Sensoriale, located in Kirkcaldy, Scotland, is a restaurant where the staff knows more than just a thing or two about being accepting and helpful to people with sensory issues, such as those on the autism spectrum. The eatery’s claim to fame is being completely inclusive to everyone and maintaining sensory offerings that help people on the spectrum cope with the sensory overload (or lack of sensory stimulation) that can cause so much stress and discomfort.
If you stop by the Sensoriale Restaurant, the brainchild of Mel Lingwood and her son Owen Hardstaff, who has autism, you’ll notice that changes have been made to decrease the amount of light and sound in the restaurant, including removing air dryers in the bathrooms and sound-proofing the kitchen. They’ve also added earphones and fiddle toys at every table to keep people entertained and block out unwanted auditory stimuli.
Those who are in the mood for some extra sensory stimulation—apart from the color-changing lights and textured walls that can be found throughout the restaurant—can hang out in the “chill-out zone,” where there are bean bag chairs and other offerings to excite the senses.
Back at your table, you’ll find a wide variety of offerings on the menu, and you can even order some combinations you won’t find on the menu. Staff members are great about being flexible when patrons have particular dietary needs or sensory issues with certain foods.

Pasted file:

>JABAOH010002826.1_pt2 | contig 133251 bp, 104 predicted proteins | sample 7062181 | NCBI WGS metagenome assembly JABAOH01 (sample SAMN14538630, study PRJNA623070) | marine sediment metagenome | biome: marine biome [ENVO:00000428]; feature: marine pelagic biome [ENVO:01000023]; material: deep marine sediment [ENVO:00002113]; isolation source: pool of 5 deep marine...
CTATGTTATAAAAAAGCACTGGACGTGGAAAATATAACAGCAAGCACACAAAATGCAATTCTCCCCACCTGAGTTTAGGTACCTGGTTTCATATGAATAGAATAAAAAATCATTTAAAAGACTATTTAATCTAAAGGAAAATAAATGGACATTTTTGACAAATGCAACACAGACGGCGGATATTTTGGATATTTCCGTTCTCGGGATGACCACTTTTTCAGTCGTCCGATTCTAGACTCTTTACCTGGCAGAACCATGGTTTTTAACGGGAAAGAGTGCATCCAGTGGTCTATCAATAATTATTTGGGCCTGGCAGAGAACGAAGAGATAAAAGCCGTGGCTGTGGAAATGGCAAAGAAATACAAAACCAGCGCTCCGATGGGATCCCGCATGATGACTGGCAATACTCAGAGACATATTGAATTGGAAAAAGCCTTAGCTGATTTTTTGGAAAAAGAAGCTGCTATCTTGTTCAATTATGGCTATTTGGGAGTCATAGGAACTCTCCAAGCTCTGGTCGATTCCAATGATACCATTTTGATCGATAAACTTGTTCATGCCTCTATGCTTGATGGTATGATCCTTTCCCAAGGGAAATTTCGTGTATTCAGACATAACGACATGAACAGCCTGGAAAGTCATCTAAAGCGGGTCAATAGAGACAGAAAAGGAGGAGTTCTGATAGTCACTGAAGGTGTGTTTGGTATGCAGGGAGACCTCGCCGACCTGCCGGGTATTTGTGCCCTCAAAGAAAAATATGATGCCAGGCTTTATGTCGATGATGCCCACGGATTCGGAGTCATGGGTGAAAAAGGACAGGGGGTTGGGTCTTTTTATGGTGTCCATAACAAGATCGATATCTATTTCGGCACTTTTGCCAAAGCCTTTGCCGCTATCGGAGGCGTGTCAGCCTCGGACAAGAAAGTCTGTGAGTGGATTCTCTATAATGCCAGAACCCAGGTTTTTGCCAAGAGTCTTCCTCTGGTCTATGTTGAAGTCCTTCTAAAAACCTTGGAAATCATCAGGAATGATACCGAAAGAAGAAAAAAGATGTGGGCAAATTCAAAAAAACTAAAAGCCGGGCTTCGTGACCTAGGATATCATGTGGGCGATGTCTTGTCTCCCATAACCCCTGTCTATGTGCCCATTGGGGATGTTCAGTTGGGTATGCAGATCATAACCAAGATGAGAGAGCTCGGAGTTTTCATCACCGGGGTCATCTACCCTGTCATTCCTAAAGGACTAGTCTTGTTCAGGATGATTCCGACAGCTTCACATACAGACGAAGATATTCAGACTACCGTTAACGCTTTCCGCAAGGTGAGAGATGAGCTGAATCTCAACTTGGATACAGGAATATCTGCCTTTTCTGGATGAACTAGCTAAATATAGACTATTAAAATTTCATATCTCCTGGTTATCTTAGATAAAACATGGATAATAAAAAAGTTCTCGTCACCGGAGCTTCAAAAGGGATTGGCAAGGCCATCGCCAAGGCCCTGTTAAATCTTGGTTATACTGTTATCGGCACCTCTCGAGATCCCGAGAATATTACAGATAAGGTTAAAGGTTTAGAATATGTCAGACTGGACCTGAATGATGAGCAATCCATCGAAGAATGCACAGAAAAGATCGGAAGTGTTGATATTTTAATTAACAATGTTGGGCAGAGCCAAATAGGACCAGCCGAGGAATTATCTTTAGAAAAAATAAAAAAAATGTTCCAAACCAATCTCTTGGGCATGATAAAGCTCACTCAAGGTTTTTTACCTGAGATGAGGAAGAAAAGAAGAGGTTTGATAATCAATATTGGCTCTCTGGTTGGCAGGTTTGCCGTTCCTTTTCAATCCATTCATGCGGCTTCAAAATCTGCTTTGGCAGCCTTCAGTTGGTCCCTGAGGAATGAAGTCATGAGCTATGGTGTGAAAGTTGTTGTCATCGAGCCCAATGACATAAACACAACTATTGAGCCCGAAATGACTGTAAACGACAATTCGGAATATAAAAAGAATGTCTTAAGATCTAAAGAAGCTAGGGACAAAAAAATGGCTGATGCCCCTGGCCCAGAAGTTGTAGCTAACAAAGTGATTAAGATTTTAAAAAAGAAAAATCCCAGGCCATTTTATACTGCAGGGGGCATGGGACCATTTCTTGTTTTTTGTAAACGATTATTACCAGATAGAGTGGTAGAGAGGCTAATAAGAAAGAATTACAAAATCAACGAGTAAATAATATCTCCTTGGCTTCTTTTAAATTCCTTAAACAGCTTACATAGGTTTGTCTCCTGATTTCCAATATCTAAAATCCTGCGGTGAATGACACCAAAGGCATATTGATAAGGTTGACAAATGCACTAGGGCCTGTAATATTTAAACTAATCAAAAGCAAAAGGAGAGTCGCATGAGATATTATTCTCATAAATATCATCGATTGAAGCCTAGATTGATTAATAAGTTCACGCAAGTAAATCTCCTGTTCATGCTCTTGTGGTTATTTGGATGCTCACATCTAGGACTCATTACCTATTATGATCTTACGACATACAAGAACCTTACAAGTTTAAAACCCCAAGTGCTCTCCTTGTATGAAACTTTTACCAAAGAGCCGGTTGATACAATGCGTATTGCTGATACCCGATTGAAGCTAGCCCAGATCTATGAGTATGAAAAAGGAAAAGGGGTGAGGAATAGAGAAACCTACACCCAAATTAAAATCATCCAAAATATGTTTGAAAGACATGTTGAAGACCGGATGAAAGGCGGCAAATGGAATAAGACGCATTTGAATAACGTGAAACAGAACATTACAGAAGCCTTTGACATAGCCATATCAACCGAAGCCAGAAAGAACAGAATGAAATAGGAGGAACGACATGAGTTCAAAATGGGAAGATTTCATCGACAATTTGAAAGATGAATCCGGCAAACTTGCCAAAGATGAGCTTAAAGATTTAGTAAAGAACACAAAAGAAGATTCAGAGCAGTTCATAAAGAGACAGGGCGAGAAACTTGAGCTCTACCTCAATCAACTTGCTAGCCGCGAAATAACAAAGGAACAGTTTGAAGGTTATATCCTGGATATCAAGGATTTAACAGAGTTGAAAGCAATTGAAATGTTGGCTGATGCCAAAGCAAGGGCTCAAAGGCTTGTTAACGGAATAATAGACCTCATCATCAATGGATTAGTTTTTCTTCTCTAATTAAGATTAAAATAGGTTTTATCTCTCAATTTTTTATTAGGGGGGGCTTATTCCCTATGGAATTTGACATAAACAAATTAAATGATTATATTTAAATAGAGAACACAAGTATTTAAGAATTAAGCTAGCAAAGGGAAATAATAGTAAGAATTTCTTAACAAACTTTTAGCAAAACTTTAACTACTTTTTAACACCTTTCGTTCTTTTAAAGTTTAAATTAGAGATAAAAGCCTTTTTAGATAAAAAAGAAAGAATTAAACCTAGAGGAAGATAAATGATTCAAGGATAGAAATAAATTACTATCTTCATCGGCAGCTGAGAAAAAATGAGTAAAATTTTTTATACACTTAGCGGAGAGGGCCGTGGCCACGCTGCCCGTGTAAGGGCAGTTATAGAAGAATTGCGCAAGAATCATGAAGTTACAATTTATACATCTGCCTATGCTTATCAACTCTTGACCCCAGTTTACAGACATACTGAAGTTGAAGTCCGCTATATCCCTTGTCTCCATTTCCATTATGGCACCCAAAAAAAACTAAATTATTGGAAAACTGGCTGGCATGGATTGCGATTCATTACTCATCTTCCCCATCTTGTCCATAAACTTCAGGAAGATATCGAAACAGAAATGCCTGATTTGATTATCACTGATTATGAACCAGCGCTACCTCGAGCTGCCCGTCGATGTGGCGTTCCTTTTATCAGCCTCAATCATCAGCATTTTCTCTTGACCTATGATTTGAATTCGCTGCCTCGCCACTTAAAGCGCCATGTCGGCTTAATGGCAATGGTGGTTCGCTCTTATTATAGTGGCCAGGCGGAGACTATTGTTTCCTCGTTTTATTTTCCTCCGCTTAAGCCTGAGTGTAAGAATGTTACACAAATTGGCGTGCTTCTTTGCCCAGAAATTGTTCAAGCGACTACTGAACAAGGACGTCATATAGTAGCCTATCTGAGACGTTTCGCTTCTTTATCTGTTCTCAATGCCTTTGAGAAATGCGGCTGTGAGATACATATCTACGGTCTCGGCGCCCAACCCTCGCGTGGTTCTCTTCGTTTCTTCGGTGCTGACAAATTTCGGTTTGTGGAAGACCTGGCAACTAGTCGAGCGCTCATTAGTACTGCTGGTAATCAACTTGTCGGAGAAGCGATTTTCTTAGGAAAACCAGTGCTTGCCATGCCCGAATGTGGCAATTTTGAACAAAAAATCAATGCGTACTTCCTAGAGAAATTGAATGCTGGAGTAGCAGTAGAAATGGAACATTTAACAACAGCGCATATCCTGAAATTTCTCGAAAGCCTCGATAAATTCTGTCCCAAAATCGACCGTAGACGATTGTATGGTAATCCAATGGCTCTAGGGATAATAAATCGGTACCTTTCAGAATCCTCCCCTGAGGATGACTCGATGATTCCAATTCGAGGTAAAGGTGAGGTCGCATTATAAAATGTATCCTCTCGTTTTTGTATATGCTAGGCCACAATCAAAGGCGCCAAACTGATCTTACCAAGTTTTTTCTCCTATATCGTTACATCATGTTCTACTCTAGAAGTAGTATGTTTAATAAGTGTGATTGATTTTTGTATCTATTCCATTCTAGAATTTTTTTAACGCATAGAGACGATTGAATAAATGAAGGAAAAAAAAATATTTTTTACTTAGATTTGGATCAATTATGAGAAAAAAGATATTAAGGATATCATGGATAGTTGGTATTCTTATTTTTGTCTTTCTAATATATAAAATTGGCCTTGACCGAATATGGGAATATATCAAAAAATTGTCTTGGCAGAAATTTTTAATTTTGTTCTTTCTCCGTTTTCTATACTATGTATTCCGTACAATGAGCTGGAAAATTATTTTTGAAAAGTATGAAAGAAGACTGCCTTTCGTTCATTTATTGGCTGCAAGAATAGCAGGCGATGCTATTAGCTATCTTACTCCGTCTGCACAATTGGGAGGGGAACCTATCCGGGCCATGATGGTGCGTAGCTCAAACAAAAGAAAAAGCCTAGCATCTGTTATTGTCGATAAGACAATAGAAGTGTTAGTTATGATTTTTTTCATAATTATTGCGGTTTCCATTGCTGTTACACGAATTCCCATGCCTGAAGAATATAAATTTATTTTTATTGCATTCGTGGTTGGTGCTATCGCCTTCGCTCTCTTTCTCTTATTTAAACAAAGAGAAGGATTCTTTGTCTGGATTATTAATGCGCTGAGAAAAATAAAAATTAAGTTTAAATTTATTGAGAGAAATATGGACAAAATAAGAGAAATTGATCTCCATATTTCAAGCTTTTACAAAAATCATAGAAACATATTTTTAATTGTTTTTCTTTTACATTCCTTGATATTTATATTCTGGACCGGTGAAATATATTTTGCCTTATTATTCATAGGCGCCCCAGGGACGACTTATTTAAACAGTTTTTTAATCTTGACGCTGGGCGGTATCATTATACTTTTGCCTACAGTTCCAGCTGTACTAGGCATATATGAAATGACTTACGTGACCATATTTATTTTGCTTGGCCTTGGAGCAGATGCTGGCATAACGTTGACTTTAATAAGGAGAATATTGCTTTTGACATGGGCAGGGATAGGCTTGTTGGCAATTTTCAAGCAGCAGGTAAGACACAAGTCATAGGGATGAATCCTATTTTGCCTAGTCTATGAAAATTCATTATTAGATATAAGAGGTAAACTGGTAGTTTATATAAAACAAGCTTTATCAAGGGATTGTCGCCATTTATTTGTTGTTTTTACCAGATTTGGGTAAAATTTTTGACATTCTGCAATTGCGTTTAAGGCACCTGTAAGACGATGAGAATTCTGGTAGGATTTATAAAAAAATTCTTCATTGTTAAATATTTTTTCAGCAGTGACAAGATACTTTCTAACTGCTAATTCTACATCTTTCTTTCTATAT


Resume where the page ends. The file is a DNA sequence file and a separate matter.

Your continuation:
“We can cater for everyone’s needs, not just those on the autism spectrum,” says Michael Cummins, a chef at Sensoriale. “If you want chips and ice-cream, you can have chips and ice-cream.”
Even better is the fact that anything on the menu can be ordered on a sectioned plate so that different types of food don’t touch each other. Many people with autism are sensitive to mixtures of tastes and textures and prefer for their food to be kept separate. And at Sensoriale, there’s no judgment for that.
“For people who are on the spectrum, families feel they are going to be judged when they go out,” says trainee deputy manager Bradley Ramsay. “It stops them going out to eat or going out for birthdays or parties. In some restaurants, people don’t know how to deal with this, but here we know exactly what to do.”
The restaurant, which just opened in March of 2019, also hires people on the autism spectrum and aims to educate other businesses about inclusion and autism friendliness. They hope to continue to add new features in the future, such as private booths with adjustable lighting.
It seems the owners and designers of this restaurant really thought of everything to make Sensoriale the perfect dining experience for people on the spectrum—and everyone else. Thank you, Mel and Owen, for putting so much time and effort into being totally inclusive and offering so many special accommodations to your patrons! The world needs more awesome places like this and people like you!
Elizabeth Nelson is a wordsmith, an alumna of Aquinas College in Grand Rapids, a four-leaf-clover finder, and a grammar connoisseur. She has lived in west Michigan since age four but loves to travel to new (and old) places. In her free time, she. . . wait, what’s free time?